The A/C box in my 68 with factory air decided to fail and concentrate our famous Houston heat and humidity right on my leg. After getting replacement seals and a used door, the shop now tells me that the box is about 80% in reasonable shape with the rest needing either replacement / refurbishment / recreation. As it turns out, the replacement door was in worse shape than the original. I’m ordering a new vacuum switch and trying to identify what looks like a solenoid that’s next to it.
What solutions have you been successful with and do you know what the solenoid-like part is?
Maybe it’s the icing switch? Post a photo.
Sometimes pictures and parts descriptions help in identifying components. I often use the WCCC site for these
Thanks Tom and Royce. 1) I won’t have a chance to look at the car until Monday but we did check the WCCC picture of a complete assembly and didn’t see what the tech mentioned. I have a message in to Darryl at WCCC for his comments. 2) What is an icing switch?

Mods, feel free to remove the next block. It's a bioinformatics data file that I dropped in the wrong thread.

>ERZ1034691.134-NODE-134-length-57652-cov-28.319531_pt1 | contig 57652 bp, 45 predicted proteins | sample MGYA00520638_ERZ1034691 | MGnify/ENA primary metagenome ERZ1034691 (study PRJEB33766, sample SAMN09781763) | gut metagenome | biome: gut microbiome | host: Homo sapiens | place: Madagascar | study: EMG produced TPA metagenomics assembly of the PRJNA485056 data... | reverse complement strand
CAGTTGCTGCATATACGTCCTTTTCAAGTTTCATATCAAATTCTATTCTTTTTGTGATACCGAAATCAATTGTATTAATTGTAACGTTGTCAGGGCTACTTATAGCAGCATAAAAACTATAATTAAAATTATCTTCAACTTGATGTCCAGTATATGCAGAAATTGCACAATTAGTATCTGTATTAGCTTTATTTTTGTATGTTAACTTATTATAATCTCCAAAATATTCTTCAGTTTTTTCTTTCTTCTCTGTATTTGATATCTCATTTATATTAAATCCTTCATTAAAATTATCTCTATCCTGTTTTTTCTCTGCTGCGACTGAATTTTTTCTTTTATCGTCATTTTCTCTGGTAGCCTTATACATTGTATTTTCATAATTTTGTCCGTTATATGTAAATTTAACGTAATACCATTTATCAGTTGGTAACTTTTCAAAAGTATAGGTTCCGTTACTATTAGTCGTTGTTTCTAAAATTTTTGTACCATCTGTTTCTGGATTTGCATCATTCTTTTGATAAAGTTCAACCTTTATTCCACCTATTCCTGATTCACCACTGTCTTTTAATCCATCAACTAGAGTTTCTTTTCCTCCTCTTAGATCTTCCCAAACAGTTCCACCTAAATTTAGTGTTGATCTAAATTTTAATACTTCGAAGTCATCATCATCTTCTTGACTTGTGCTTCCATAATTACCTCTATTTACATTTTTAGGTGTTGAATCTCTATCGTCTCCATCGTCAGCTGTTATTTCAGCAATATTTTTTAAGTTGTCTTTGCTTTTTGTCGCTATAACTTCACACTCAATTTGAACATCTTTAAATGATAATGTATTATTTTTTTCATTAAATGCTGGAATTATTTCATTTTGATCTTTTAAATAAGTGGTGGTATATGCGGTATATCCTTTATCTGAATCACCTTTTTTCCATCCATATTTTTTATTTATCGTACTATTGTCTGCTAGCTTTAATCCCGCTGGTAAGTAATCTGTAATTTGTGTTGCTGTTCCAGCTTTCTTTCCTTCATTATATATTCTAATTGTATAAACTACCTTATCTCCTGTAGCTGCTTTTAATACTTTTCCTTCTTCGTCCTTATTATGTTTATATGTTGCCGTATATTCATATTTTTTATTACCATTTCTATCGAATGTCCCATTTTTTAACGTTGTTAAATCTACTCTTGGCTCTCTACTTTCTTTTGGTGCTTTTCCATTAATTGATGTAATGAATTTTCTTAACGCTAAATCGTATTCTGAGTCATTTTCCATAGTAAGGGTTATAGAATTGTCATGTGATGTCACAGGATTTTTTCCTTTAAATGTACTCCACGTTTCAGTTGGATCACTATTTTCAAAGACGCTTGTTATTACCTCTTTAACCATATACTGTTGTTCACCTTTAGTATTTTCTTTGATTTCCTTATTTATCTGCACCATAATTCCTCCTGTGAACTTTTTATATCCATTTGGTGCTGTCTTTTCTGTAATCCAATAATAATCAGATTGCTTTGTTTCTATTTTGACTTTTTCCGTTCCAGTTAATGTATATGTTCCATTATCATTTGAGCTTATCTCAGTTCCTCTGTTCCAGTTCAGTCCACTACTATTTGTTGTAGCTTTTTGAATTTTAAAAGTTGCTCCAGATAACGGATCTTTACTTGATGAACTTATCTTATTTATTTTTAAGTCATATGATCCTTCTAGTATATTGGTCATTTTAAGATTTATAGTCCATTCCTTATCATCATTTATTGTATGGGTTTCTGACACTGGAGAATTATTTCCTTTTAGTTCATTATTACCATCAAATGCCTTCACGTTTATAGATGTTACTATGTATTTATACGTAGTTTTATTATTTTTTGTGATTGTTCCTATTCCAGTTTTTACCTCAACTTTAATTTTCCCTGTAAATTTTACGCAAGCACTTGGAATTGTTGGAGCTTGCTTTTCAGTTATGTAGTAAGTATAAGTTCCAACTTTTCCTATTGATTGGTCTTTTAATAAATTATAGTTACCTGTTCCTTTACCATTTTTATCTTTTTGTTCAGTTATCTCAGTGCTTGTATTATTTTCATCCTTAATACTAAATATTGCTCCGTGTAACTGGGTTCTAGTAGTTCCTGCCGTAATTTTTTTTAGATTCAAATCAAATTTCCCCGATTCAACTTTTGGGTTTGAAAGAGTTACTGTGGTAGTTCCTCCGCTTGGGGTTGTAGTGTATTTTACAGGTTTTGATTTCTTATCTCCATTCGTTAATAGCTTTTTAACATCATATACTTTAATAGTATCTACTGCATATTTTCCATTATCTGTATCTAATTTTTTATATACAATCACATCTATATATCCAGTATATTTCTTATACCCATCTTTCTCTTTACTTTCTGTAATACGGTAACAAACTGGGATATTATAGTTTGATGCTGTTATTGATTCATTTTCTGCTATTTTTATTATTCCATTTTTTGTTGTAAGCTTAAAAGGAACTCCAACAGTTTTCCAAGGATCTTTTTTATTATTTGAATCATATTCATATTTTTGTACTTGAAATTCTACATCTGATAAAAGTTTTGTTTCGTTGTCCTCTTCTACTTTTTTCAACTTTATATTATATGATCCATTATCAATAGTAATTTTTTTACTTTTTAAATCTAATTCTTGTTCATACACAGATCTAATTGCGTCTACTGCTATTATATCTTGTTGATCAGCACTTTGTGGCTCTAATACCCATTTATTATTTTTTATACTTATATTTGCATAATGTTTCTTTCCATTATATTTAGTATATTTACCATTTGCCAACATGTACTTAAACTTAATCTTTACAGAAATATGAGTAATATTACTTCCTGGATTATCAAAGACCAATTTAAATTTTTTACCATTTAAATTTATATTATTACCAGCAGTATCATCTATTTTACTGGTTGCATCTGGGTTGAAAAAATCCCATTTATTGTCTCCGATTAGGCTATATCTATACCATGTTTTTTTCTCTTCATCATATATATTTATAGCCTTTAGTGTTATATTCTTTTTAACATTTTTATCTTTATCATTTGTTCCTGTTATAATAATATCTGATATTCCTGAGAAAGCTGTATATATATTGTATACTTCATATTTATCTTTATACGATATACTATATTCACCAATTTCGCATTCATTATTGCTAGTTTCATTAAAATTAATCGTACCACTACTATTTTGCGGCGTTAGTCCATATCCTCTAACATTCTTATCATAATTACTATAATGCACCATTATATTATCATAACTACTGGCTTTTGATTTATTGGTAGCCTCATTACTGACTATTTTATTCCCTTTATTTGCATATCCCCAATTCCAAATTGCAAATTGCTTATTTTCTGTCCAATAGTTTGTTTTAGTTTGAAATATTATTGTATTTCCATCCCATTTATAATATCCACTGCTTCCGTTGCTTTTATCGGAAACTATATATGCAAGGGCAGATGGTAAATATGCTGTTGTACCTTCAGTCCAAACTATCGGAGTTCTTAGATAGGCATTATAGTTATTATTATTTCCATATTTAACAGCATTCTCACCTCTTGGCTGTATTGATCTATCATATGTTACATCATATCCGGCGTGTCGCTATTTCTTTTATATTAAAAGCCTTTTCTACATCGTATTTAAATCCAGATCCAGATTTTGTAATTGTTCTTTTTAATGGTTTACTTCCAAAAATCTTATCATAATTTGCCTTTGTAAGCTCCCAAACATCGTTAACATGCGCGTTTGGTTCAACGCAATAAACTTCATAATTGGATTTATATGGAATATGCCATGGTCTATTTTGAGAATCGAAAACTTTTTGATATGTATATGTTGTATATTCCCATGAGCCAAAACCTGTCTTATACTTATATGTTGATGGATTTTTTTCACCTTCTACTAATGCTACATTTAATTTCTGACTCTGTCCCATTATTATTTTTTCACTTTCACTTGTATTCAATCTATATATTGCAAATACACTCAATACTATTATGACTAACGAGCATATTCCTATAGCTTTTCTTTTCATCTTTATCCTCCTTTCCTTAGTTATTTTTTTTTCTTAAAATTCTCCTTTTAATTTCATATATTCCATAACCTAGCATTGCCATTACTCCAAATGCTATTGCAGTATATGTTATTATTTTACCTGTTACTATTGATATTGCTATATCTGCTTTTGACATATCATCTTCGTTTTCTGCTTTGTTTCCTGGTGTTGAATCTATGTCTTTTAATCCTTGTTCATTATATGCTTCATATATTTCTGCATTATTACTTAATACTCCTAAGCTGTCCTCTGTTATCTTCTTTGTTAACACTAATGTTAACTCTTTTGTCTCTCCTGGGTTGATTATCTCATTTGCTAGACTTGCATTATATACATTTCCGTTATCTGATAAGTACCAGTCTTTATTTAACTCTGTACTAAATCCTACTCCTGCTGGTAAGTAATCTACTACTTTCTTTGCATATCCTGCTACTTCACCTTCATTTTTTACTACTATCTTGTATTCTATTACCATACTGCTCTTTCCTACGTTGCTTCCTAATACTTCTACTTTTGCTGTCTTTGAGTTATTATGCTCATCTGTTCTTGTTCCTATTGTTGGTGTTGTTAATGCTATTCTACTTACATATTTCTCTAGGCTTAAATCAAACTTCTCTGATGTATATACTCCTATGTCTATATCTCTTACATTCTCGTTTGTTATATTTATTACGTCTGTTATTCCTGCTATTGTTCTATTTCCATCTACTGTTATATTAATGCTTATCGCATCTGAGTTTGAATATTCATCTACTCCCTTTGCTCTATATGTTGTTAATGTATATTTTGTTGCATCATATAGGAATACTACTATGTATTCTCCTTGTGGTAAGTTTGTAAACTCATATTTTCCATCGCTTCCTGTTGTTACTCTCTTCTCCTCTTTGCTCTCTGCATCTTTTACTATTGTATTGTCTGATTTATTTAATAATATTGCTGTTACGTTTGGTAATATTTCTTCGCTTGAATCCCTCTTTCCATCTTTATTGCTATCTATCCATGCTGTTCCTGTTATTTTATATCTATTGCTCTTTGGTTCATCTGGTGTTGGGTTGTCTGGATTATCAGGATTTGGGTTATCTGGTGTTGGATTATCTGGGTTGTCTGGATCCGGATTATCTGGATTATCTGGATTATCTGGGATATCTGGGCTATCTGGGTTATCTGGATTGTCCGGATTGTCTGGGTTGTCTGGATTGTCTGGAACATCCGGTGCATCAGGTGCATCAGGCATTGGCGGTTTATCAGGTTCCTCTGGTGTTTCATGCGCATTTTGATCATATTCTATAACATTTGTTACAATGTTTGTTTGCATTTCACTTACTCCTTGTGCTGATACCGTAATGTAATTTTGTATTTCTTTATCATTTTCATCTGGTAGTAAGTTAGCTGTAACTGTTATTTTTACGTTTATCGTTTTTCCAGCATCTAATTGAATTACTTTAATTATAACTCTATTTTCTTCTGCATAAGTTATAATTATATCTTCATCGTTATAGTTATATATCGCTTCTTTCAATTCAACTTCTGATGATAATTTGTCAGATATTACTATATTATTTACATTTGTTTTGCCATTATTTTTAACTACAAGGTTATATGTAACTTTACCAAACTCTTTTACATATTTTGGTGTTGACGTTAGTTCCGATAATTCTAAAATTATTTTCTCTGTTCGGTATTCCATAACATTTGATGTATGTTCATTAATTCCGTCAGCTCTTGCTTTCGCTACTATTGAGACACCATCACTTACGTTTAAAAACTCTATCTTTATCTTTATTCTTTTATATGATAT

Thanks. The problem occurred without the A/C being on - should the de-icing switch even be engaged in that case?
This is what you said which means the A/C was on. quote, The A/C box in my 68 with factory air decided to fail and concentrate our famous Houston heat and humidity right on my leg.
If the de-ice switch failed in the open position, then that kills the circuit to the compressor. Not saying that this is your problem, but might need to check for open circuit.
The de-icing switch only affects the A/C compressor operation. It shuts it down when the evaporator coil is too cold and icing (freezing the condensate). The only thing close to the Vacuum switch is one of four vacuum actuators.
What function is not working? There are several actuators, switches, and a resistor bank in the heating.cooling system.
Thanks Tom. Neither rhe A/C or fan were on, it’s just that the ventilation door wouldn’t close and was allowing hot air in. It’s always had slack in the hot/cold lever such that it won’t go fully up to the cold setting. Darrell at WCCC is looking at the pictures of the parts out of the car but (perhaps unsurprisingly) suggests a new box rather than trying to refurbish the 50+ year old original.